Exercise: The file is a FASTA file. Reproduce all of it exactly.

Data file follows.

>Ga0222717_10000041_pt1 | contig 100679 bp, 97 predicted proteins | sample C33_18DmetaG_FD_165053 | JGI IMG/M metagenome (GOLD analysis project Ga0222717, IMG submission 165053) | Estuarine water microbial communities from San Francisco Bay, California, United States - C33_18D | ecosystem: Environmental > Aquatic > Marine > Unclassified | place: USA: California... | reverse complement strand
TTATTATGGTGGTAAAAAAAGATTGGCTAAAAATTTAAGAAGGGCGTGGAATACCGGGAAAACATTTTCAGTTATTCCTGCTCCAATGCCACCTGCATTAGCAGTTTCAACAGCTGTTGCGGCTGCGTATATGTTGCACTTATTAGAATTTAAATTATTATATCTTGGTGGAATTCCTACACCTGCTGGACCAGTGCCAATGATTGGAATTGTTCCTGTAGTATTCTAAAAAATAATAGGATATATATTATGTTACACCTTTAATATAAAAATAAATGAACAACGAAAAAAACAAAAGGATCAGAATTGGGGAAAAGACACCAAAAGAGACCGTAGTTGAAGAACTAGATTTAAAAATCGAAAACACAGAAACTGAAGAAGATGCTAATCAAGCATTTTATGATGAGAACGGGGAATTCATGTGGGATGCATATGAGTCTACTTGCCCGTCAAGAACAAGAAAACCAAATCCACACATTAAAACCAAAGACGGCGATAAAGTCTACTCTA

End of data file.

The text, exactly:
>Ga0222717_10000041_pt1 | contig 100679 bp, 97 predicted proteins | sample C33_18DmetaG_FD_165053 | JGI IMG/M metagenome (GOLD analysis project Ga0222717, IMG submission 165053) | Estuarine water microbial communities from San Francisco Bay, California, United States - C33_18D | ecosystem: Environmental > Aquatic > Marine > Unclassified | place: USA: California... | reverse complement strand
TTATTATGGTGGTAAAAAAAGATTGGCTAAAAATTTAAGAAGGGCGTGGAATACCGGGAAAACATTTTCAGTTATTCCTGCTCCAATGCCACCTGCATTAGCAGTTTCAACAGCTGTTGCGGCTGCGTATATGTTGCACTTATTAGAATTTAAATTATTATATCTTGGTGGAATTCCTACACCTGCTGGACCAGTGCCAATGATTGGAATTGTTCCTGTAGTATTCTAAAAAATAATAGGATATATATTATGTTACACCTTTAATATAAAAATAAATGAACAACGAAAAAAACAAAAGGATCAGAATTGGGGAAAAGACACCAAAAGAGACCGTAGTTGAAGAACTAGATTTAAAAATCGAAAACACAGAAACTGAAGAAGATGCTAATCAAGCATTTTATGATGAGAACGGGGAATTCATGTGGGATGCATATGAGTCTACTTGCCCGTCAAGAACAAGAAAACCAAATCCACACATTAAAACCAAAGACGGCGATAAAGTCTACTCTA